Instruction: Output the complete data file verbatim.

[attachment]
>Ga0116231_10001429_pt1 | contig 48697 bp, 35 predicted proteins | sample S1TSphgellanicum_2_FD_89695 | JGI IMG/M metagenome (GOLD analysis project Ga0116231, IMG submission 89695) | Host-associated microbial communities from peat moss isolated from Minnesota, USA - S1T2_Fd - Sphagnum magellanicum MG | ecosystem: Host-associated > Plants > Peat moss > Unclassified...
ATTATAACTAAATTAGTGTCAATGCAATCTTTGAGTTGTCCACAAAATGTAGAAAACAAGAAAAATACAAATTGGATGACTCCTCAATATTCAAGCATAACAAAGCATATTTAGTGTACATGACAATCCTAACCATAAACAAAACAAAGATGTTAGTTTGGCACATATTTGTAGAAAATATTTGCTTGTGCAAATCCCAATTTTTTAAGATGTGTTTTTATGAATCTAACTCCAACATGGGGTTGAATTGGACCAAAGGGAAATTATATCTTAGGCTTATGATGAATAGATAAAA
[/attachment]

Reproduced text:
>Ga0116231_10001429_pt1 | contig 48697 bp, 35 predicted proteins | sample S1TSphgellanicum_2_FD_89695 | JGI IMG/M metagenome (GOLD analysis project Ga0116231, IMG submission 89695) | Host-associated microbial communities from peat moss isolated from Minnesota, USA - S1T2_Fd - Sphagnum magellanicum MG | ecosystem: Host-associated > Plants > Peat moss > Unclassified...
ATTATAACTAAATTAGTGTCAATGCAATCTTTGAGTTGTCCACAAAATGTAGAAAACAAGAAAAATACAAATTGGATGACTCCTCAATATTCAAGCATAACAAAGCATATTTAGTGTACATGACAATCCTAACCATAAACAAAACAAAGATGTTAGTTTGGCACATATTTGTAGAAAATATTTGCTTGTGCAAATCCCAATTTTTTAAGATGTGTTTTTATGAATCTAACTCCAACATGGGGTTGAATTGGACCAAAGGGAAATTATATCTTAGGCTTATGATGAATAGATAAAA